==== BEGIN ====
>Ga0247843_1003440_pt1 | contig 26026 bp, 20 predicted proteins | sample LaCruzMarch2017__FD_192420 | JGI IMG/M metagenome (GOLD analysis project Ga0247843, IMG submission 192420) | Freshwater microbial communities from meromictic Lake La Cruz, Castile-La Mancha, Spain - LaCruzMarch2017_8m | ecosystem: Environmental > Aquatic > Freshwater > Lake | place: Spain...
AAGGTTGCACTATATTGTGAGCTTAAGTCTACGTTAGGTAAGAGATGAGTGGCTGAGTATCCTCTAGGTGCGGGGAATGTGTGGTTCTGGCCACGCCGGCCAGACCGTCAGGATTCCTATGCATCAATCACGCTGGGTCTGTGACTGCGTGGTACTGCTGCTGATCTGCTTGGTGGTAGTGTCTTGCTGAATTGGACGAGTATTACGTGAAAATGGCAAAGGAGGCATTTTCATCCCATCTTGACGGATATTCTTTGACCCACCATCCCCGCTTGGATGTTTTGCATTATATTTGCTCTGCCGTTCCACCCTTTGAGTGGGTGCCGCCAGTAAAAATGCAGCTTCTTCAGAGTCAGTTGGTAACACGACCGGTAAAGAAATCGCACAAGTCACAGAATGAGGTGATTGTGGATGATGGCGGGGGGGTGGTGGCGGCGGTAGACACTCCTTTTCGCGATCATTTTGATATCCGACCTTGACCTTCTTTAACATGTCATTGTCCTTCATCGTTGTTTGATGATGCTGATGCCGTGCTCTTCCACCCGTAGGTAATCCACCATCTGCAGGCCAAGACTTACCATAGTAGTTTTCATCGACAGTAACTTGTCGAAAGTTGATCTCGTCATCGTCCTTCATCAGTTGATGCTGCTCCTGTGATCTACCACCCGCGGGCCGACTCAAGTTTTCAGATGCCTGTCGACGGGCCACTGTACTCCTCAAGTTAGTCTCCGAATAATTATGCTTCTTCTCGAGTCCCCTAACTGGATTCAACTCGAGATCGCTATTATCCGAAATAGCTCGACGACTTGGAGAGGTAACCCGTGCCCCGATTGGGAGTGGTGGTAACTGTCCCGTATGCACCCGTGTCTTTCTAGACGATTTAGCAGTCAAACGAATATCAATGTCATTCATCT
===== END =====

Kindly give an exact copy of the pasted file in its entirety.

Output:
>Ga0247843_1003440_pt1 | contig 26026 bp, 20 predicted proteins | sample LaCruzMarch2017__FD_192420 | JGI IMG/M metagenome (GOLD analysis project Ga0247843, IMG submission 192420) | Freshwater microbial communities from meromictic Lake La Cruz, Castile-La Mancha, Spain - LaCruzMarch2017_8m | ecosystem: Environmental > Aquatic > Freshwater > Lake | place: Spain...
AAGGTTGCACTATATTGTGAGCTTAAGTCTACGTTAGGTAAGAGATGAGTGGCTGAGTATCCTCTAGGTGCGGGGAATGTGTGGTTCTGGCCACGCCGGCCAGACCGTCAGGATTCCTATGCATCAATCACGCTGGGTCTGTGACTGCGTGGTACTGCTGCTGATCTGCTTGGTGGTAGTGTCTTGCTGAATTGGACGAGTATTACGTGAAAATGGCAAAGGAGGCATTTTCATCCCATCTTGACGGATATTCTTTGACCCACCATCCCCGCTTGGATGTTTTGCATTATATTTGCTCTGCCGTTCCACCCTTTGAGTGGGTGCCGCCAGTAAAAATGCAGCTTCTTCAGAGTCAGTTGGTAACACGACCGGTAAAGAAATCGCACAAGTCACAGAATGAGGTGATTGTGGATGATGGCGGGGGGGTGGTGGCGGCGGTAGACACTCCTTTTCGCGATCATTTTGATATCCGACCTTGACCTTCTTTAACATGTCATTGTCCTTCATCGTTGTTTGATGATGCTGATGCCGTGCTCTTCCACCCGTAGGTAATCCACCATCTGCAGGCCAAGACTTACCATAGTAGTTTTCATCGACAGTAACTTGTCGAAAGTTGATCTCGTCATCGTCCTTCATCAGTTGATGCTGCTCCTGTGATCTACCACCCGCGGGCCGACTCAAGTTTTCAGATGCCTGTCGACGGGCCACTGTACTCCTCAAGTTAGTCTCCGAATAATTATGCTTCTTCTCGAGTCCCCTAACTGGATTCAACTCGAGATCGCTATTATCCGAAATAGCTCGACGACTTGGAGAGGTAACCCGTGCCCCGATTGGGAGTGGTGGTAACTGTCCCGTATGCACCCGTGTCTTTCTAGACGATTTAGCAGTCAAACGAATATCAATGTCATTCATCT